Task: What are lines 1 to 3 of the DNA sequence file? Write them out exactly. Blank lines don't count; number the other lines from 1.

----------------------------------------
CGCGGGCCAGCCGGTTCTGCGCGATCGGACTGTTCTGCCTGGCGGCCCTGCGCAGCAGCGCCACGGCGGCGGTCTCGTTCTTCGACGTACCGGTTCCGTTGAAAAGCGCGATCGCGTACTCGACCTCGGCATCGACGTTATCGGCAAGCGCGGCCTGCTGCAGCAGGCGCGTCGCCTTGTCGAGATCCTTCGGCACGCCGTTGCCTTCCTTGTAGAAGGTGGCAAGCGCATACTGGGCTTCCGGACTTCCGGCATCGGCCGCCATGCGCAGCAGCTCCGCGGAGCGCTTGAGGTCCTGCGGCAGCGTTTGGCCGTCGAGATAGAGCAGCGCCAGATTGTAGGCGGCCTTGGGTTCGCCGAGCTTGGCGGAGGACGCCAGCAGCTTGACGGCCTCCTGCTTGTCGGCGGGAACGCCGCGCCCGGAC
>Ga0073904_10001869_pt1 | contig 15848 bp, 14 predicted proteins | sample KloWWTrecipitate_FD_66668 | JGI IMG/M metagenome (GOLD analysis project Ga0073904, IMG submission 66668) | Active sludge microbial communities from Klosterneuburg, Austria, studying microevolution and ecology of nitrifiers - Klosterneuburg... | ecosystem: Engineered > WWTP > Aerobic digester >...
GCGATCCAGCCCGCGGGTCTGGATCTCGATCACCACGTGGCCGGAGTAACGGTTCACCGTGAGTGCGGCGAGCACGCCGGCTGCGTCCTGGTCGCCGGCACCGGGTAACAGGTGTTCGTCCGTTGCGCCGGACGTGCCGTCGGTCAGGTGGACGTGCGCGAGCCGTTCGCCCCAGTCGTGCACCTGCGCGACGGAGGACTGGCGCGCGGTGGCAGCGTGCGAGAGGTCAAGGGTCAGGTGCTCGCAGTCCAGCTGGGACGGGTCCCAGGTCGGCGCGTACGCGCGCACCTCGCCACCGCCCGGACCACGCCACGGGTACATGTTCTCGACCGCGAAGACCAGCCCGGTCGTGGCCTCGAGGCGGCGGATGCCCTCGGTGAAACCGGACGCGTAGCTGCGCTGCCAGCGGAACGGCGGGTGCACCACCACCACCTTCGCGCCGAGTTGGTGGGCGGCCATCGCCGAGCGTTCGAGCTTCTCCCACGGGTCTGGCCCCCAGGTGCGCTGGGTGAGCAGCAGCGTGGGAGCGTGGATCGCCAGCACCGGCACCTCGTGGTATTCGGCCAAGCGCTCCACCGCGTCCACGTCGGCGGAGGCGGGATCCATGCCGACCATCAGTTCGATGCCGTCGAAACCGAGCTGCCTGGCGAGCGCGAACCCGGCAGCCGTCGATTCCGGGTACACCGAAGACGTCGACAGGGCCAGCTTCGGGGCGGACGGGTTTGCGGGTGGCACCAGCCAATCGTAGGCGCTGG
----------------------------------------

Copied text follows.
CGCGGGCCAGCCGGTTCTGCGCGATCGGACTGTTCTGCCTGGCGGCCCTGCGCAGCAGCGCCACGGCGGCGGTCTCGTTCTTCGACGTACCGGTTCCGTTGAAAAGCGCGATCGCGTACTCGACCTCGGCATCGACGTTATCGGCAAGCGCGGCCTGCTGCAGCAGGCGCGTCGCCTTGTCGAGATCCTTCGGCACGCCGTTGCCTTCCTTGTAGAAGGTGGCAAGCGCATACTGGGCTTCCGGACTTCCGGCATCGGCCGCCATGCGCAGCAGCTCCGCGGAGCGCTTGAGGTCCTGCGGCAGCGTTTGGCCGTCGAGATAGAGCAGCGCCAGATTGTAGGCGGCCTTGGGTTCGCCGAGCTTGGCGGAGGACGCCAGCAGCTTGACGGCCTCCTGCTTGTCGGCGGGAACGCCGCGCCCGGAC
>Ga0073904_10001869_pt1 | contig 15848 bp, 14 predicted proteins | sample KloWWTrecipitate_FD_66668 | JGI IMG/M metagenome (GOLD analysis project Ga0073904, IMG submission 66668) | Active sludge microbial communities from Klosterneuburg, Austria, studying microevolution and ecology of nitrifiers - Klosterneuburg... | ecosystem: Engineered > WWTP > Aerobic digester >...
GCGATCCAGCCCGCGGGTCTGGATCTCGATCACCACGTGGCCGGAGTAACGGTTCACCGTGAGTGCGGCGAGCACGCCGGCTGCGTCCTGGTCGCCGGCACCGGGTAACAGGTGTTCGTCCGTTGCGCCGGACGTGCCGTCGGTCAGGTGGACGTGCGCGAGCCGTTCGCCCCAGTCGTGCACCTGCGCGACGGAGGACTGGCGCGCGGTGGCAGCGTGCGAGAGGTCAAGGGTCAGGTGCTCGCAGTCCAGCTGGGACGGGTCCCAGGTCGGCGCGTACGCGCGCACCTCGCCACCGCCCGGACCACGCCACGGGTACATGTTCTCGACCGCGAAGACCAGCCCGGTCGTGGCCTCGAGGCGGCGGATGCCCTCGGTGAAACCGGACGCGTAGCTGCGCTGCCAGCGGAACGGCGGGTGCACCACCACCACCTTCGCGCCGAGTTGGTGGGCGGCCATCGCCGAGCGTTCGAGCTTCTCCCACGGGTCTGGCCCCCAGGTGCGCTGGGTGAGCAGCAGCGTGGGAGCGTGGATCGCCAGCACCGGCACCTCGTGGTATTCGGCCAAGCGCTCCACCGCGTCCACGTCGGCGGAGGCGGGATCCATGCCGACCATCAGTTCGATGCCGTCGAAACCGAGCTGCCTGGCGAGCGCGAACCCGGCAGCCGTCGATTCCGGGTACACCGAAGACGTCGACAGGGCCAGCTTCGGGGCGGACGGGTTTGCGGGTGGCACCAGCCAATCGTAGGCGCTGG